In 1994, ABC unleashed an epic four-part mini-series on the viewing public. At the height of Stephen King mania, The Stand premiered on May 8 with a budget that rivaled theatrical adaptations of King’s work. The Stand was intended to carry on the critical acclaim of the It mini-series that premiered a few years earlier, and in many ways, The Stand delivers on the promise of It. 1994’s The Stand tells a bigger, more sprawling story than its predecessor, and it has more accomplished actors rounding out the cast. Gary Sinise, who plays Stu, won an Academy Award for his portrayal as Lt. Dan in Forrest Gump the same year The Stand was released.
Most of the actors brought their A-game to roles that are archly written, and as cheesy as the mini-series is, it’s fun to watch Jamie Sheridan chew the scenery as Randall Flagg while Laura San Giacomo adds an air of witchiness to the doomed role of Nadine. That being said, there are a lot of performances, especially Stephen King’s, that just don't hold up to expectations. The Stand isn’t the worst way to spend six hours on a weekend, and for a four-part mini-series, the pacing really motors. It's clearly an artifact of cable television from 1994, however, and the modern update that’s been percolating for some time should be a welcome addition to the King canon.
The Stand is a story of good versus evil, with Randall Flagg leading the followers of the dark path in Las Vegas and Mother Abigail leading a group of holy people in Boulder, Colorado. In the final episode of the mini-series, a group of four men from Boulder walk to Las Vegas so they can take part in a final fight with Flagg.
Things go upside down when one member of the group gets hurt and the last three are caught by Flagg's men. Before two of the men are disemboweled by Flagg, Trashcan Man rides into the city center with an atomic device, understandably scaring the crowd. Having pushed things far enough, a literal deus ex machina occurs when the golden hand of God grips the atomic device while speaking with Mother Abigail's voice.
King's text refers to "the hand of God" as a final ending for Flagg, a character who thinks he's one step ahead of everyone, but who falls apart when he realizes he doesn't have a backup plan. In the book he dispatches with a henchman using his powers, but the energy blast triggers the atomic device that Trashcan Man delivers. The mini-series interprets this scene literally as an actual golden hand squeezes the device until it blows.
If nothing else bothered viewers about The Stand, the ghost of Mother Abigail at least soured the experience. In the final moments of the mini-series, the survivors of the fight between Boulder and Las Vegas stand in the Boulder Free Zone nursery and marvel at Frannie's baby, the first survivor of "year one," and as they question whether or not people can truly change, the ghost of Mother Abigail appears superimposed over the nursery.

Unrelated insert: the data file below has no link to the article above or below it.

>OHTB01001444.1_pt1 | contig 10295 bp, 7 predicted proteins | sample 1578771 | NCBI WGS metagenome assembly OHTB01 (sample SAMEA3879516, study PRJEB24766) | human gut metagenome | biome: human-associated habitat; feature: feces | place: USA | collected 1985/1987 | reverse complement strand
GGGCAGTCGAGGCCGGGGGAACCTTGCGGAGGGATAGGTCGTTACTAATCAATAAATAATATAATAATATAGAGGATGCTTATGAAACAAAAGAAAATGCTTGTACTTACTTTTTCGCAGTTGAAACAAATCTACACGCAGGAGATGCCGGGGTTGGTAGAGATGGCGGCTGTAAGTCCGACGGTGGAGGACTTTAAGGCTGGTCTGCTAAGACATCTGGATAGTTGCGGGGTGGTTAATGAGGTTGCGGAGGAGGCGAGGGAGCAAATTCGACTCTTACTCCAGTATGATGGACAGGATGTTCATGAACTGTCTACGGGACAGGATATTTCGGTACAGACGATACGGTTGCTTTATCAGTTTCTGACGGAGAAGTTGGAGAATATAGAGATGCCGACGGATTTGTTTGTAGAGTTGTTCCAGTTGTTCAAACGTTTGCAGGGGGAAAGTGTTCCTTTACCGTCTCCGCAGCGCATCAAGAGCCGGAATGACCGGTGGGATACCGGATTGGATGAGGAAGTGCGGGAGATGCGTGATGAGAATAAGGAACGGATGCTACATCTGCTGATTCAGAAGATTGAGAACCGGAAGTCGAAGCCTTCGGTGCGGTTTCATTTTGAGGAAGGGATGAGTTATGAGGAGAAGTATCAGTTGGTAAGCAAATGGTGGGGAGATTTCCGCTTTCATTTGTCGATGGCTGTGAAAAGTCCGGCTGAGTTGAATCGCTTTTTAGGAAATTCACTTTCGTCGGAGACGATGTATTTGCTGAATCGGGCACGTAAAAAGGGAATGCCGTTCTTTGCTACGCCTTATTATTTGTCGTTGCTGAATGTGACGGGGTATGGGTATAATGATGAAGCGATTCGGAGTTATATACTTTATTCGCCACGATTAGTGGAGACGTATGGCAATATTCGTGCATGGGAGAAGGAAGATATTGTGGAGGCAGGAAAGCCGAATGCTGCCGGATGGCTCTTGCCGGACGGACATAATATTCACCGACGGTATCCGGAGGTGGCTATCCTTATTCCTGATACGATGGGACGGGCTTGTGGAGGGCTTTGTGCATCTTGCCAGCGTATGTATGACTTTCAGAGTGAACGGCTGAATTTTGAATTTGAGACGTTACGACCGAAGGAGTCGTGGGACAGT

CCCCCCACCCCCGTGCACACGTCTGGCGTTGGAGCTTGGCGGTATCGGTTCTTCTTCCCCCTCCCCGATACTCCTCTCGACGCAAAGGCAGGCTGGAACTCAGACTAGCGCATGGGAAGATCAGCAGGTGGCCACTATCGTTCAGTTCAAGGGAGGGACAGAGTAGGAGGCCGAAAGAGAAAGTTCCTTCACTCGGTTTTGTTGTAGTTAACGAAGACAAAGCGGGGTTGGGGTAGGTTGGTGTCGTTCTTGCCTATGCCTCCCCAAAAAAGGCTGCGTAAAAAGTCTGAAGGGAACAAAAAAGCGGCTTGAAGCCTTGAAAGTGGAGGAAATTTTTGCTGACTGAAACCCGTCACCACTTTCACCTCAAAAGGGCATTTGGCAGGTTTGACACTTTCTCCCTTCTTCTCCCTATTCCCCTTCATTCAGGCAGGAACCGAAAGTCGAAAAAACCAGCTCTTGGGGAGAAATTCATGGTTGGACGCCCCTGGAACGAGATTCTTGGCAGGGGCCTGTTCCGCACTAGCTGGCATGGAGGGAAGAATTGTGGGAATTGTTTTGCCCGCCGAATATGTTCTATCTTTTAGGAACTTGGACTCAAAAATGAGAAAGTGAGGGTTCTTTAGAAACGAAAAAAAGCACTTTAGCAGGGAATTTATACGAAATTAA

After her appearance, Abigail says hi to the baby and the scene fades into a retrospective of the characters who bit the dust throughout the mini-series. It's not just that the effect is poor, but her appearance doesn't add much to the context.
In Stephen King's novel, Harold Lauder is described as an overweight 16-year-old nerd who doesn't fit in anywhere. He writes weird little stories in a notebook and he's overall characterized as a creep. With the casting of Corin Nemec (Parker Lewis Can't Lose, Smallville) Lauder goes from being a geeky teen with bad hygiene to a cool nerd.
It's not clear how old Lauder is in the film, and rather than spend the time before the plague being tormented for the way he acts and smells, he's just a jerk. This isn't entirely Nemec's fault. He's not bad in the movie, but he plays the character like a jilted lover with a chip on his shoulder instead of a deeply disturbed kid. Nemec's version is more like a nerd who wants to be a greaser, something that changes the entire trajectory of his story, making his narrative far less satisfying than it is in the book.
The Trashcan Man is a religious zealot. He's a mentally unstable pyromaniac who gives his life to Randall Flagg in exchange for a chance to set all the fires he wants. He's supposed to be a deeply upsetting character that keeps the audience guessing - even though he works for Flagg, he ends up carrying out acts in the name of God either on purpose or accident.
The firebug is played by Matt Frewer, a genuinely gifted actor who's been in everything from Max Headroom to Watchmen playing all sorts of characters, although deranged is often where he works best. In this instance, however, Frewer's onscreen temperament just comes off as goofy.
Even by the standards of 1994, Trashcan Man's sing-songy dialogue and unhinged acting never make him as unsettling as he is in King's novel. By the time he's driving into Las Vegas with an atomic device, he's more comedic relief than anything else, which is disappointing because he's responsible for ending the lives of hundreds of people.